must provide to victims. 584 Registered Sex Offenders.

It is against these figures that the number of


ViSOR offenders coming under the MAPPA must be
considered in order that anxieties are not
ViSOR is a computer based Violent & Sex raised disproportionately.
Offender Register and is set to play a vital
role locally and nationally in monitoring sex, If comparisons are made with last year’s
dangerous and violent offenders. figures it is seen that Registered Sex
Offenders living in this area has increased by
It is planned to introduce the use of ViSOR 40. An increase is to be expected as the
in Humberside towards the end of 2004. figure are cumulative as offenders are
convicted and required to register for
Until now, police and probation have relied extended periods of time, a minimum of 5
on local unconnected databases to record years and generally much longer. The
details of offenders in their area. This has increase in Humberside is in fact just over
made it difficult to keep track of individuals 7% whereas the national average is nearer
as they move from area to area. 16%.

ViSOR’s introduction is crucial if both The number of Category 2 offenders, i.e.


services are to comply with their duties violent and other sexual offenders,
under the current legislation. considered under MAPPA during the period
1st April 2003 to 31st March 2004 is 155.
The information sharing potential under This figure is down on last year as details of
ViSOR will make police and probation this category of offender have been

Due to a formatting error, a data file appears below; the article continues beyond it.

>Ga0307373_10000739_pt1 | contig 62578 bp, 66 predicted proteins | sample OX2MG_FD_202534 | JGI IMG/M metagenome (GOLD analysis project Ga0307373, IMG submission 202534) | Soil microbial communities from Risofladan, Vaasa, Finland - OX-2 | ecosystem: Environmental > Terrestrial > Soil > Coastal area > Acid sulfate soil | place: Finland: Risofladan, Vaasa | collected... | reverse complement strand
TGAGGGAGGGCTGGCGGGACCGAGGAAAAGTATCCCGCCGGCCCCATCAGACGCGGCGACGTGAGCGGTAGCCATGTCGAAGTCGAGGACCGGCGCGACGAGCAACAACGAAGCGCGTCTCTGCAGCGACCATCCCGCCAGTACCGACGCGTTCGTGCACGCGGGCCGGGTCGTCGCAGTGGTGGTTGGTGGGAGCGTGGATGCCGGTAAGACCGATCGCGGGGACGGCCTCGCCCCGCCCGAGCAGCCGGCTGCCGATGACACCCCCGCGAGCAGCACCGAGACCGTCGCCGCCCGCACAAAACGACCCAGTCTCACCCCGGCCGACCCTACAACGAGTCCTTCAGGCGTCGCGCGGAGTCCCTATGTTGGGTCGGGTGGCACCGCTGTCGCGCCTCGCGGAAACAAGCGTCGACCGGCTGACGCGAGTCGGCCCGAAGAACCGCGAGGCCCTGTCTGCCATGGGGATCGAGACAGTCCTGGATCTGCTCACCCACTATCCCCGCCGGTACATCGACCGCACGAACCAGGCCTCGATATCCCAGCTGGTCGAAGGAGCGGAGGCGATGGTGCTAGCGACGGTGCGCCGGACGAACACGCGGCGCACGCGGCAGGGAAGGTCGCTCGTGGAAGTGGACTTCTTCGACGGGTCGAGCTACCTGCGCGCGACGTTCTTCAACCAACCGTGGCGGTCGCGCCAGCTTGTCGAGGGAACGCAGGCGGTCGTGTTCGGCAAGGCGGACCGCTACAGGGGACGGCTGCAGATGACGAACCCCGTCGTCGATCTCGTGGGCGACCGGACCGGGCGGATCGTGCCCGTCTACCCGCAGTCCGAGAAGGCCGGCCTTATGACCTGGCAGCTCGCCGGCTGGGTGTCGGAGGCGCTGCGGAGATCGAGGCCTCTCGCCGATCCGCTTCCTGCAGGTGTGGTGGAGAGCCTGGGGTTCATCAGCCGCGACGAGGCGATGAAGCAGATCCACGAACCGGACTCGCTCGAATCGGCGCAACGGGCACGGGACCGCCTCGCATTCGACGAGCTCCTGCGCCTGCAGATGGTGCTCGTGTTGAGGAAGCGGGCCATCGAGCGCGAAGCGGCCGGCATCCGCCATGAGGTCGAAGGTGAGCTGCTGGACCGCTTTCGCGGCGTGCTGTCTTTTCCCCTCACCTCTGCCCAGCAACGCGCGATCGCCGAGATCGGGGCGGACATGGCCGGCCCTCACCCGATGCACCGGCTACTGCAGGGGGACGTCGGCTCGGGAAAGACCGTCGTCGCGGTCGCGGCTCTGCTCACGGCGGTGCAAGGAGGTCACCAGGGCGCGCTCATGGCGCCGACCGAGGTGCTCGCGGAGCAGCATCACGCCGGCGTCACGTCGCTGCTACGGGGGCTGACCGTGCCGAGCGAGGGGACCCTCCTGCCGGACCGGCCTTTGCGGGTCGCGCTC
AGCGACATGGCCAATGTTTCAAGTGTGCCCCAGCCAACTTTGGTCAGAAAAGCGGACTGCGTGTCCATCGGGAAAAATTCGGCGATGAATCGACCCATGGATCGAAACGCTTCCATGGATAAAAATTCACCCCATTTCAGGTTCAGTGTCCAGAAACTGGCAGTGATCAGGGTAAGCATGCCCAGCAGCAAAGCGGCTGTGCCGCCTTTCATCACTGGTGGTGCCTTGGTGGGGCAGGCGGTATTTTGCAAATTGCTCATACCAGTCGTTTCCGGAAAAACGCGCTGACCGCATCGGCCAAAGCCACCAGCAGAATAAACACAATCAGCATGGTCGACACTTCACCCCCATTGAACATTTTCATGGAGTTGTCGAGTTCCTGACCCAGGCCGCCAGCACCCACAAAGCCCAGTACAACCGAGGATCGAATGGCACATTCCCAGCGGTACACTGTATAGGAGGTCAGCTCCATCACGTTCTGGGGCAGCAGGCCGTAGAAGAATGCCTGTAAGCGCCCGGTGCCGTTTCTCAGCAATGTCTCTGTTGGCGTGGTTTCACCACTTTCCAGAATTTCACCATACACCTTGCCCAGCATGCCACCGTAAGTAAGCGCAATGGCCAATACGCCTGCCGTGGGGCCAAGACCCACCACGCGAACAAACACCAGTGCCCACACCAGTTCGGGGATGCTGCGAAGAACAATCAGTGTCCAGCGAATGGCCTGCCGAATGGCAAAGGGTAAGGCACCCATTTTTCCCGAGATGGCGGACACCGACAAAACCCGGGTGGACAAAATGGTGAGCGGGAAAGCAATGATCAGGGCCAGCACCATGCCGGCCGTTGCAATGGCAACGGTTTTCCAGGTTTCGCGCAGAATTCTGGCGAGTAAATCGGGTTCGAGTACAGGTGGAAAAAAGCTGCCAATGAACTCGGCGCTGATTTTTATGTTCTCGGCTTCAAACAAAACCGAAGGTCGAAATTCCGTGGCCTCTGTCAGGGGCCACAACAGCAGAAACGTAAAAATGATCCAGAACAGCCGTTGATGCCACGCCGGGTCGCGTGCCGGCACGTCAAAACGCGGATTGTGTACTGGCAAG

officers responsible for monitoring this presented in a slightly different way. This
category of offender more effective. Because year, only those offenders who were actually
all forces and probation areas will eventually in the community are included.
have access to the database, intelligence
added by a police or probation officer in Humberside area has 4 prisons situated
one part of the country will become within its boundaries and whilst some of the
immediately searchable by officers in offenders in those institutions will be
another part. Humberside residents and therefore are
likely to return to our local communities,
The database will contain a vast array of many are from other areas and will move
information on individuals making it more back there on release. Similarly offenders
difficult for them to change appearance and from Humberside, particularly those who
re-emerge undetected in another part of the have committed the more serious offences
country. and therefore are serving longer sentences,
are in prisons out of our area but will
ViSOR will comply with the Human Rights probably return here on release. If they do
Act and the Data Protection Act. that then they will of course appear in the

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figures relevant to the year of their release
date.

In light of the above numbers, the fact that


in managing those offenders we only
needed to do this through level 3 MAPPPs
with 8 offenders indicates, we believe, how
well the multi agency co-operation works in
Humberside. The number is significantly
down from last year’s figure of 135. This
reduction is due to our robustly applying the
criteria introduced in the Guidance
7
implemented in April 2003 and
demonstrates our ability to comply with the
main thrust of the MAPPA, that they focus
on the “critical few” who pose high risks, or